Millennials are officially the largest generation in the U.S. workforce, with Pew Research Center finding that more than one-in-three American labor force participants (35%) are millennials. This is a generation who is educated, tech-savvy and hungry to impact the workplace. But they also want different things from their employers than previous generations.
As millennial involvement in the workforce has continued to grow in the last few years, organizations have struggled to retain millennial talent. In 2018, the U.S. Bureau of Labor Statistics found that tenure for workers ages 25-34 years, was only 2.8 years. As the workplace landscape has changed in recent years, so has the war for talent. And subsequently, the needs of the modern workforce. The qualities mentioned above are also aligned with Gen Z — meaning in order to compete in the future, it’s crucial to think about today’s workforce and tomorrow’s.
Here are three ways you can engage and support millennials in the workplace:
1. Address employee burnout
Deloitte found that burnout greatly affects millennial retention, with 84% of millennials experiencing burnout at their current job compared to 77% of all respondents. And nearly half of millennials have also left a job due to burnout.
“We know that millennials have a different way of thinking about how long to stay in organizations. 43% tend to leave within the first two years. I’m not a big believer that millennials are that much different than the rest of us. The one way I do think millennials are different is that they tend to have the courage to walk away from bad work.” – Laura Hamill, Chief People Officer & Chief Science Officer at Limeade
The Limeade Institute found that employees who felt that their organization cared about their well-being had lower burnout, whereas employees who felt that their organization did not care had higher levels of burnout. There’s many ways that an organization can show their employees that they care but be sure to move beyond the surface-level perks like juice bars and Margarita Fridays. What employees really need are more meaningful actions from their company to know they’re cared for.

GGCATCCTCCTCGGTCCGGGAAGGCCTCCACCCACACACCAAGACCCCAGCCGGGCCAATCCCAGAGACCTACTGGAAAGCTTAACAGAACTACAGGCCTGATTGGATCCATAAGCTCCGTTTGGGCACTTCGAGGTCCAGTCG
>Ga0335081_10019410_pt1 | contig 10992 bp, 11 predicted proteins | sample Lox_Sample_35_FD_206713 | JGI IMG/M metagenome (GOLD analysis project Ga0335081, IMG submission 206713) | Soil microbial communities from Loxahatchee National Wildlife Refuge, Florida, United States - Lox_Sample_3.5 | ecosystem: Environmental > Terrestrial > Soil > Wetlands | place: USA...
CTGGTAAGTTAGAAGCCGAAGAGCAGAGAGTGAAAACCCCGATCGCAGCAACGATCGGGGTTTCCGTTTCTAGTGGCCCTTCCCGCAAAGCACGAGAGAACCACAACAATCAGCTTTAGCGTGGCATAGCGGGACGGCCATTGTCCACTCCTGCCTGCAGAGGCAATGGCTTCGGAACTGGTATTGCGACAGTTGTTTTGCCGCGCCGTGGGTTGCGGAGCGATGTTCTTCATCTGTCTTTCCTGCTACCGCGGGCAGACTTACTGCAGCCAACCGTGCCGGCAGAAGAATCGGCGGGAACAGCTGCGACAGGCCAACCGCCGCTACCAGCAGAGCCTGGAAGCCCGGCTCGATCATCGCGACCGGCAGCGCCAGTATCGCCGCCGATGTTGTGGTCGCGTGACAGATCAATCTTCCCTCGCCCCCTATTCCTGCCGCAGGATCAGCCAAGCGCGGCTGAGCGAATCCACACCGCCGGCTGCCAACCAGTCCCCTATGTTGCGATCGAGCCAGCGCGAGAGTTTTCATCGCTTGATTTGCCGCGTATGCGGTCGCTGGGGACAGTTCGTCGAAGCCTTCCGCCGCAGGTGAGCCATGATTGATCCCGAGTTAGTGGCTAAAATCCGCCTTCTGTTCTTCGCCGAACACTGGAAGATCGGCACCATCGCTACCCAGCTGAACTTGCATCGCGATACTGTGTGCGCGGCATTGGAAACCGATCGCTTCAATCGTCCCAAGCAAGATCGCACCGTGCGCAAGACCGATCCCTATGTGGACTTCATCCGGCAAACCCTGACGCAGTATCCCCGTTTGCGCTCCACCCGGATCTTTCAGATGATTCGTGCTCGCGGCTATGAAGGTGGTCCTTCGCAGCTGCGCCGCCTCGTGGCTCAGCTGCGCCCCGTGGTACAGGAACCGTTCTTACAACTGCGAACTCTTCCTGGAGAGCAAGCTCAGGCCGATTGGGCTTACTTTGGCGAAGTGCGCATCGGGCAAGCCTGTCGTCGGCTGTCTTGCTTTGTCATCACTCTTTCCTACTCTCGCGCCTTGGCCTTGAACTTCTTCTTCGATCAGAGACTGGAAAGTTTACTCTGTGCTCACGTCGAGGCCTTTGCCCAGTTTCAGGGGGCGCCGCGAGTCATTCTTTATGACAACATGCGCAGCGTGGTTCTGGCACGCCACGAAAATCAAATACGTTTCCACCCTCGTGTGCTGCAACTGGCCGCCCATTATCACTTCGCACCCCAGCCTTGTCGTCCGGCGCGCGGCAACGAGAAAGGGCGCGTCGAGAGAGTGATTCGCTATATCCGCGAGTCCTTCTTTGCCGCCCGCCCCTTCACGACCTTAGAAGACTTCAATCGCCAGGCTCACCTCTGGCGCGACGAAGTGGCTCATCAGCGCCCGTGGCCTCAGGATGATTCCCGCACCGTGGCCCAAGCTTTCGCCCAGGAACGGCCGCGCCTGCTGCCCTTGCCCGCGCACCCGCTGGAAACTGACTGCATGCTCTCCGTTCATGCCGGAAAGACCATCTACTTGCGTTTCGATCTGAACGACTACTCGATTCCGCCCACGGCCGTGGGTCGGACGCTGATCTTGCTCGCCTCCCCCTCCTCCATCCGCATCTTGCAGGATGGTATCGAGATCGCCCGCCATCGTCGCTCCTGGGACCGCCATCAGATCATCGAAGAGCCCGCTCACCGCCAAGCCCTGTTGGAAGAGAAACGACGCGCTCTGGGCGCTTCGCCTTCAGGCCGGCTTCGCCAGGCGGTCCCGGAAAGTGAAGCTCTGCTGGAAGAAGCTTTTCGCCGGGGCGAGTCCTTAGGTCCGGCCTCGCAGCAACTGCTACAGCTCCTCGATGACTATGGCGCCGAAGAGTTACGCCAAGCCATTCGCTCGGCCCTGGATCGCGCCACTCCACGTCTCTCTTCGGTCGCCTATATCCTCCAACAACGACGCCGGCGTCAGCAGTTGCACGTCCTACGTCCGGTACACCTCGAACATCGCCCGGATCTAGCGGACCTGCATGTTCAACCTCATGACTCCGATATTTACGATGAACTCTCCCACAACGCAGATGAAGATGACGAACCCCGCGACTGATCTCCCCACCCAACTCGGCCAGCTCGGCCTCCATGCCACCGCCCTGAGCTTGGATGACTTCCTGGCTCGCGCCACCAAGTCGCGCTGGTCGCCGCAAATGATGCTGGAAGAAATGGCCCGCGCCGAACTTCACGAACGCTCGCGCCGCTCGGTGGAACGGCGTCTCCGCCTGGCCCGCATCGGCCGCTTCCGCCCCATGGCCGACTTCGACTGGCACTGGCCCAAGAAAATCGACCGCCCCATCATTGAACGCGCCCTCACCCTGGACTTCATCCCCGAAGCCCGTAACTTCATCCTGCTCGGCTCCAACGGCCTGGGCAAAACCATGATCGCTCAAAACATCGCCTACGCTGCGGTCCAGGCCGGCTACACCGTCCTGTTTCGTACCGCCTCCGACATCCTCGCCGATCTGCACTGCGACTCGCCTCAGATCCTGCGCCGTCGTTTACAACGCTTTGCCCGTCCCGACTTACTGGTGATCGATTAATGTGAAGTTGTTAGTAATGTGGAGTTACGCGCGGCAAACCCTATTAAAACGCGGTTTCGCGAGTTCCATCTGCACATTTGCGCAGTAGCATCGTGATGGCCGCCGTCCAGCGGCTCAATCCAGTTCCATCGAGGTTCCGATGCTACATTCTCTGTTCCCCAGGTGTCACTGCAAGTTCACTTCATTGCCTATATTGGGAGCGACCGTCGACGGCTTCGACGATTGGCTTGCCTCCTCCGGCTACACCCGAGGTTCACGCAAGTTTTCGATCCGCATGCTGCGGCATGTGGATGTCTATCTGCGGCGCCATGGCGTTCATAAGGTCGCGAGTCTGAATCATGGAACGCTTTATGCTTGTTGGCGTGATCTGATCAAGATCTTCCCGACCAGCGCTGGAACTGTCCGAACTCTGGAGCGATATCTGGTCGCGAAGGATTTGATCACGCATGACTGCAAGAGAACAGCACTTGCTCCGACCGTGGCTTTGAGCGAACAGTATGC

Diversity & Inclusion
In 2016, Pew Research Center found that millennials were the most ethnic and racially diverse generation than any other adult generation. Deloitte and BJKLI also found that 83% of millennials are actively engaged when they believe that their organization fosters an inclusive culture. And this inclusive culture isn’t just about diverse backgrounds but bringing together diverse perspectives and ideas where everyone’s voice is heard to make a stronger business impact.
Organizations must prioritize inclusion if they want to retain their millennial workers. How? Advocate for dedicated D&I budget, recruit from different colleges and universities than you have in the past, re-examine your processes like promotion, learning and development to identify where bias is emerging. Doing so will not only improve your employee retention rates, but the innovation and ideas will move your business forward.
3. Be champions in your community
A 2016 Cone Communications study found that 75% of millennials would take a pay cut to work for a socially responsible company and that 76% of millennials consider a company’s social and environmental commitments before deciding where to work.
Organizations can’t ignore the fact that their workforce doesn’t just come to work to get a paycheck. They want to have a positive impact on the world. Companies must start think of how they can give back to their communities and be champions for causes that their employees care about.
Millennials are key when it comes to driving innovation and bringing new ideas to the table in today’s modern workplace. But they prioritize different things than prior generations. There’s no doubt that your millennial workforce provides immense value to your team but making sure they feel engaged and cared for is critical to retaining them.
Check out our Science of Care webinar to learn more about creating and engaging a caring workplace.